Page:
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Getting Unique Combinations Of Products with Apache Spark.

This Apache Spark snippet looks at users who have rated a series of products and pulls out the unique combinations of the products rated by each user to start building a recommendation system. To get there though we will go through a multi-part MapReduce algorithm.

Some Terminology:

  • (k,v) denotes a tuple with key k and value v. It can have any number of members.
  • [] denotes a collection like a List or an Array.
  • The ratings are 1-5 stars.

RDD Transformation steps using MapReduce:

  1. (user, product, rating)
  2. (product, [ (user, rating) ])
  3. (user, (product, rating, # product ratings) )
  4. (user, (product1, product2) )

For step 4. though we do not want: (user, (product1,product2)) and (user,(product2,product1)) as this combination is the same thing.

We will start with a data set similar to this user_game_ratings.tab:
The general format here is (userid,game,rating) where game is the product in a tab delimited file.

1    Fallout 4   5  
1    Left4Dead   5  
1    Dragon Age Origins  5  
2    Metro: Last Light   4  
2    Left4Dead   5  
2    Dragon Age Origins  3  
3    Metro: Last Light   2  
4    Mass Effect 5  
5    Mass Effect 4  
3    Tera    1  
5    Ori and the Blind Forest    1  

Transforming the RDD using groupBy()

Our desired output is (game,[ (user,rating)] ). That is a scala.Tuple2 that contains a collection of users and ratings tuples for that game title.

    //userId,game,rating
    val user_game_ratings = sc.textFile("/user/hue/user_game_ratings.tab")

    val game_x_user_rating = user_game_ratings.map(f=>{
      val line=f.split("\t")
      //(game,[(user,rating)])
      (line(1),(line(0),line(2).toInt))
    }).groupBy(_._1)

Since we group by the first element which happens to be the game line(1), the user rating tuples will be a collection inside each game title.

FlatMap() RDD into Users and their Game ratings

What we want now is (user, (game, rating, # game ratings) ).

    val user_x_game_rating_numRaters = game_x_user_rating.flatMap(g=>{
      val numberOfRaters = g._2.size
      val game = g._1
      val userRatings=g._2

      val result = userRatings.map(ur=>{
        //ur._2=(String,Int) = (user,rating)
        (ur._2._1,(game,ur._2._2,numberOfRaters))
      })

      result
    })

Recall that g is (game,[(user,rating)]) so g._2 is the second tuple [(user,rating)] of type Iterable. We can call the size() method on that to get a count of the number of elements and thus the number of ratings for that game.

Using a Self join() and filter() to get all Game Combinations

In the Java documentation, the join() operation can only be performed on a JavaPairRDD. Scala will allow you to perform the join and detect the tuples automatically but you'll have to pull in the import import org.apache.spark.SparkContext._.

Using a self join on user_x_game_rating_numRaters on itself will get us (user,([game,rating,number of raters]):

      (user 1, (game 1, game 2))
      (user 1, (game 2, game 1))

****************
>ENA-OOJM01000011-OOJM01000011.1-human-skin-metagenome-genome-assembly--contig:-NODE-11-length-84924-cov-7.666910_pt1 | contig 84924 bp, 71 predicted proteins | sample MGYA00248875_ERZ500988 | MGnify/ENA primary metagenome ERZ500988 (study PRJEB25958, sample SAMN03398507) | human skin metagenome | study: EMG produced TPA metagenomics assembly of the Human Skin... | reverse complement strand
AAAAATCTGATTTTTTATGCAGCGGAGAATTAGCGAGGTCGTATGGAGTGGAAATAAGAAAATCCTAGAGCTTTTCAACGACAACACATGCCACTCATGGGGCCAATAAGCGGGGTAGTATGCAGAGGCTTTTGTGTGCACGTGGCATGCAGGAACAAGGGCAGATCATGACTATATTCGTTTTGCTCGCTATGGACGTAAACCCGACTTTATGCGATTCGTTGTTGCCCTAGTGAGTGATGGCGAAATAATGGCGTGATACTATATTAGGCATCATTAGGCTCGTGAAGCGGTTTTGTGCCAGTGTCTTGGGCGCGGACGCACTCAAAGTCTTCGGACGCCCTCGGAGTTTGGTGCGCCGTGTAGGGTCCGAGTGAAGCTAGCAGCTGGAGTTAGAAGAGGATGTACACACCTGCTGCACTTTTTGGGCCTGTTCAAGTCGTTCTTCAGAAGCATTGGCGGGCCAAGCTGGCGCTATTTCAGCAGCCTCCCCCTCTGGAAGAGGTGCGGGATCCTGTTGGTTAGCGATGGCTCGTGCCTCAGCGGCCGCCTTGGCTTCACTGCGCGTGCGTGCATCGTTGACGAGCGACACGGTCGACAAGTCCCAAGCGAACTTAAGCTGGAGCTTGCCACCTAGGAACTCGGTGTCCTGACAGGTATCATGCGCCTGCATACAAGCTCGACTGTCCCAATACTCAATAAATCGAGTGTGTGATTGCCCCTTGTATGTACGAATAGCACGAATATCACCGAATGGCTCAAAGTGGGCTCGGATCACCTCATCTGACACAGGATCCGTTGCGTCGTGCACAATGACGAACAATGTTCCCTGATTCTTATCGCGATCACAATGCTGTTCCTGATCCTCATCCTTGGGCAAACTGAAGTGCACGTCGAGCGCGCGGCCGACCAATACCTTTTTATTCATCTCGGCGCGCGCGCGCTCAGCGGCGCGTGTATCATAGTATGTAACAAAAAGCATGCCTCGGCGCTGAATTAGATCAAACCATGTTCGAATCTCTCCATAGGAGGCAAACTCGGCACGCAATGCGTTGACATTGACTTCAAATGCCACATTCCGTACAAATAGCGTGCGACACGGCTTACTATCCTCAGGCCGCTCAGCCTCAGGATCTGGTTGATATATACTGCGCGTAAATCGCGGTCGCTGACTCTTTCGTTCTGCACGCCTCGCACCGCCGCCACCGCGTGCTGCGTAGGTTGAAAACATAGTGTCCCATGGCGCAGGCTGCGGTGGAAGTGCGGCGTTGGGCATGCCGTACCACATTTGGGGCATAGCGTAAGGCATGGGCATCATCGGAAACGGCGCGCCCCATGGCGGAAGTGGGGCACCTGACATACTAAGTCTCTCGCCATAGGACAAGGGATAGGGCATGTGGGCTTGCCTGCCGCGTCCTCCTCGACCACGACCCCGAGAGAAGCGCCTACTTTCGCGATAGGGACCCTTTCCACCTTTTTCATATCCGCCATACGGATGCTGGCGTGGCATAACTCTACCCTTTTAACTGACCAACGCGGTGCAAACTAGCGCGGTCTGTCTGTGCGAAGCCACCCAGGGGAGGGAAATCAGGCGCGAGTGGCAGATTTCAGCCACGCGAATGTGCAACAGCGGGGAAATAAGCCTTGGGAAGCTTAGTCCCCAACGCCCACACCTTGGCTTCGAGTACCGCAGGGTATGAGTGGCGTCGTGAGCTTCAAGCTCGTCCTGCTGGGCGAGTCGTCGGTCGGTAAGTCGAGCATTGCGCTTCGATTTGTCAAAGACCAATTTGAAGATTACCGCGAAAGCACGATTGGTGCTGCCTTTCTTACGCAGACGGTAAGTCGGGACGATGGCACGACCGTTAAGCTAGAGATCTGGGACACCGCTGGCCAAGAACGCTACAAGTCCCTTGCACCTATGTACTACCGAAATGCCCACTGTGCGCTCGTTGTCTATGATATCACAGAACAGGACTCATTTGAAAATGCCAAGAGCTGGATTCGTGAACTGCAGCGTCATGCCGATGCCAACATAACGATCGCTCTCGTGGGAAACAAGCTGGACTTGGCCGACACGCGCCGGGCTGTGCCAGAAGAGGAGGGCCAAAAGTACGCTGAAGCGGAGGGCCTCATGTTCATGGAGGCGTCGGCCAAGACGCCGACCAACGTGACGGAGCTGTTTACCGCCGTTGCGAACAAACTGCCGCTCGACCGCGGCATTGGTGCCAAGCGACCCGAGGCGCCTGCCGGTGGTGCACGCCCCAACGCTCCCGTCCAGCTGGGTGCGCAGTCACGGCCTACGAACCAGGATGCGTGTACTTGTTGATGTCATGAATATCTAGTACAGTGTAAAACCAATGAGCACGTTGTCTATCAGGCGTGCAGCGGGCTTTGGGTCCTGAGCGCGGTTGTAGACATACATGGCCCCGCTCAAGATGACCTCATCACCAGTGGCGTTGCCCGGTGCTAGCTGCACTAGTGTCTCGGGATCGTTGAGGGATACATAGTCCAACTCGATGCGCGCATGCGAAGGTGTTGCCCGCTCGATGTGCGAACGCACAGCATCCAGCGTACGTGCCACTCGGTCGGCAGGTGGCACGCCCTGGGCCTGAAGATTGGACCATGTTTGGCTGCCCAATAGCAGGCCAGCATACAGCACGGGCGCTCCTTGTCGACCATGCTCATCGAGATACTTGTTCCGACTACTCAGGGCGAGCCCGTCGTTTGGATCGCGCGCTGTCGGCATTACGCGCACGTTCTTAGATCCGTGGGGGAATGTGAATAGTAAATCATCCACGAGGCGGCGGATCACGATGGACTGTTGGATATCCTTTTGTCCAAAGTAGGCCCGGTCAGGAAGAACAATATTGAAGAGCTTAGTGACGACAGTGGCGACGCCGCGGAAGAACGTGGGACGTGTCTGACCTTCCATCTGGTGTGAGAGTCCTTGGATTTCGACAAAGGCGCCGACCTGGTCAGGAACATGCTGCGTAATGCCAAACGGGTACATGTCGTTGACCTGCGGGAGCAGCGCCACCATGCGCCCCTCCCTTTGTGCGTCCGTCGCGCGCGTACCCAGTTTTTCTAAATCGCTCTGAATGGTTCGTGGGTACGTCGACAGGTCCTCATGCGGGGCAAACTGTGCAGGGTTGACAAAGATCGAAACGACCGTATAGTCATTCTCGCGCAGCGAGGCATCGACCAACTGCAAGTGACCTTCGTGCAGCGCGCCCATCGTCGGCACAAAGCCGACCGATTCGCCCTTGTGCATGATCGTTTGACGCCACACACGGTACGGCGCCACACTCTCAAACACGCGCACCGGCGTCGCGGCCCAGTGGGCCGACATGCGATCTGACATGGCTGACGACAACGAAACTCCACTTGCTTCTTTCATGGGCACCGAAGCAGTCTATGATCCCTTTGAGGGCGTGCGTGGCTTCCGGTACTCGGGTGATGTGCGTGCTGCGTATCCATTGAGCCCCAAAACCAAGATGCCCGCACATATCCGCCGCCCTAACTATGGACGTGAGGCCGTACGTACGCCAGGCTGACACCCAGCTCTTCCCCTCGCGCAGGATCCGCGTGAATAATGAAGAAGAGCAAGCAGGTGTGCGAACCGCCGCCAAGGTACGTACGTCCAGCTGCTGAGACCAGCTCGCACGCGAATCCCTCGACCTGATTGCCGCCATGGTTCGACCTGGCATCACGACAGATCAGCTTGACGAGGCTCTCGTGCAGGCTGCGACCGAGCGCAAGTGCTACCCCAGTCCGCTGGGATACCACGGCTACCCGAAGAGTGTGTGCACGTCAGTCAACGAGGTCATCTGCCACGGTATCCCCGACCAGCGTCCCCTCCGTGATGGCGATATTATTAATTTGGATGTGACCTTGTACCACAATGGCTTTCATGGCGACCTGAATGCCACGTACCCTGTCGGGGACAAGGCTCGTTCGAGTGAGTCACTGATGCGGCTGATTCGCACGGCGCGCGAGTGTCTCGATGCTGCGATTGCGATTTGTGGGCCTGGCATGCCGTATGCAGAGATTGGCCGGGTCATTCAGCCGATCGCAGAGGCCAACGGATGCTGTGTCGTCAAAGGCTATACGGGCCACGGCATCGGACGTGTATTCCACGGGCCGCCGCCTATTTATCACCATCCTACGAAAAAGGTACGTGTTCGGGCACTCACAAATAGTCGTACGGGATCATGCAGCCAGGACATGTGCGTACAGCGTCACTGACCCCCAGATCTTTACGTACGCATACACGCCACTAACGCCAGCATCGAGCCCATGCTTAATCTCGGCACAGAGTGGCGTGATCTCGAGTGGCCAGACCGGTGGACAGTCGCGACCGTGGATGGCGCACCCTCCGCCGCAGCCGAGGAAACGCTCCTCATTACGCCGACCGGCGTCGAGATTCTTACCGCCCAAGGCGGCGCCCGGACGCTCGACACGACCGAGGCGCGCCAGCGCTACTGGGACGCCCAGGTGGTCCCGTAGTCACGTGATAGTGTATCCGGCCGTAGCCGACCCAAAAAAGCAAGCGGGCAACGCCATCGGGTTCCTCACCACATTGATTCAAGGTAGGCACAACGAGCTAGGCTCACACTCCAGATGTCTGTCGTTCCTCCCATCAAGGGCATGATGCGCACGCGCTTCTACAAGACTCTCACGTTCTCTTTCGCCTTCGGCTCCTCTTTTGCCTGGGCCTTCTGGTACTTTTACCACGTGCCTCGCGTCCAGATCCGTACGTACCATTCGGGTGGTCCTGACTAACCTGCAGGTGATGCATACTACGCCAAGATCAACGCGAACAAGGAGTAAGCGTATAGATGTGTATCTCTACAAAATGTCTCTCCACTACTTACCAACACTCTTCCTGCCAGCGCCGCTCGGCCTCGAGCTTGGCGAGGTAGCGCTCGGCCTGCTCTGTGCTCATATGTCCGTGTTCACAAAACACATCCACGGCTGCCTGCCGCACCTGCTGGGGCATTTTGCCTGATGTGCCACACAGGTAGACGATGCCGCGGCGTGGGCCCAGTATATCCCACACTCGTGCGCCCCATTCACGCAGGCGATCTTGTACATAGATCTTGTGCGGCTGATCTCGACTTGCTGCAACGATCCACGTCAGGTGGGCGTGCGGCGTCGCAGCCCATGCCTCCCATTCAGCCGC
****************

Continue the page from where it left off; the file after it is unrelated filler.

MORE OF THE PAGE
...

Notice though that for all intents and purposes, order does not matter. So they are considered the same thing. What we need to do is pass it through a filter function and do a predicate comparison on the game titles.

    val user_x_game_ratings = user_x_game_rating_numRaters.join(user_x_game_rating_numRaters).filter(f=>{
      //f._2 = ((String,Int,Int),(String,Int,Int)) = game1 and game2
      val game1=f._2._1._1
      val game2=f._2._2._1
      game1.compareToIgnoreCase(game2) > 0
    })

Now we can access all the different combinations via the second tuple. To confirm, run the Spark program and add a collect().foreach(println) to the end of user_x_game_ratings. Collect will pull all the elements of the RDD into one reducer and then we can iterate over the elements and print them out.

(2,((Dragon Age Origins,3,2),(Metro: Last Light,4,2)))
(2,((Dragon Age Origins,3,2),(Left4Dead,5,2)))
(2,((Left4Dead,5,2),(Metro: Last Light,4,2)))
(5,((Mass Effect,4,2),(Ori and the Blind Forest,1,1)))
(3,((Metro: Last Light,2,2),(Tera,1,1)))
(1,((Fallout 4,5,1),(Left4Dead,5,2)))
(1,((Dragon Age Origins,5,2),(Fallout 4,5,1)))
(1,((Dragon Age Origins,5,2),(Left4Dead,5,2)))

Here's the whole thing in one Object:

import org.apache.spark._  
import org.apache.spark.SparkContext._

object SimilarGames {  
  def main(args: Array[String]) {
    val sparkConfig = new SparkConf().setAppName("Similar Games")
    val sc = new SparkContext(sparkConfig)

    //userId,game,rating
    val user_game_ratings = sc.textFile("/user/hue/user_game_ratings.tab")

    val game_x_user_rating = user_game_ratings.map(f=>{
      val line=f.split("\t")
      //(game,[(user,rating)])
      (line(1),(line(0),line(2).toInt))
    }).groupBy(_._1)


    //(user,(game,rating,number of raters))
    val user_x_game_rating_numRaters = game_x_user_rating.flatMap(g=>{
      val numberOfRaters = g._2.size
      val game = g._1
      val userRatings=g._2

      val result = userRatings.map(ur=>{
        //ur._2=(String,Int) = (user,rating)
        (ur._2._1,(game,ur._2._2,numberOfRaters))
      })

      result
    })

    /*
      perform self join to get:
      (user,([game,rating,number of raters])
      This will generate duplicates combinations e.g.
      (user 1, (game 1, game 2))
      (user 1, (game 2, game 1)) are the same thing

      So we filter and compare the strings to make sure they're different.
    */

    val user_x_game_ratings = user_x_game_rating_numRaters.join(user_x_game_rating_numRaters).filter(f=>{
      //f._2 = ((String,Int,Int),(String,Int,Int)) = game1 and game2
      val game1=f._2._1._1
      val game2=f._2._2._1
      game1.compareToIgnoreCase(game2) > 0
    }).collect().foreach(println)
}}
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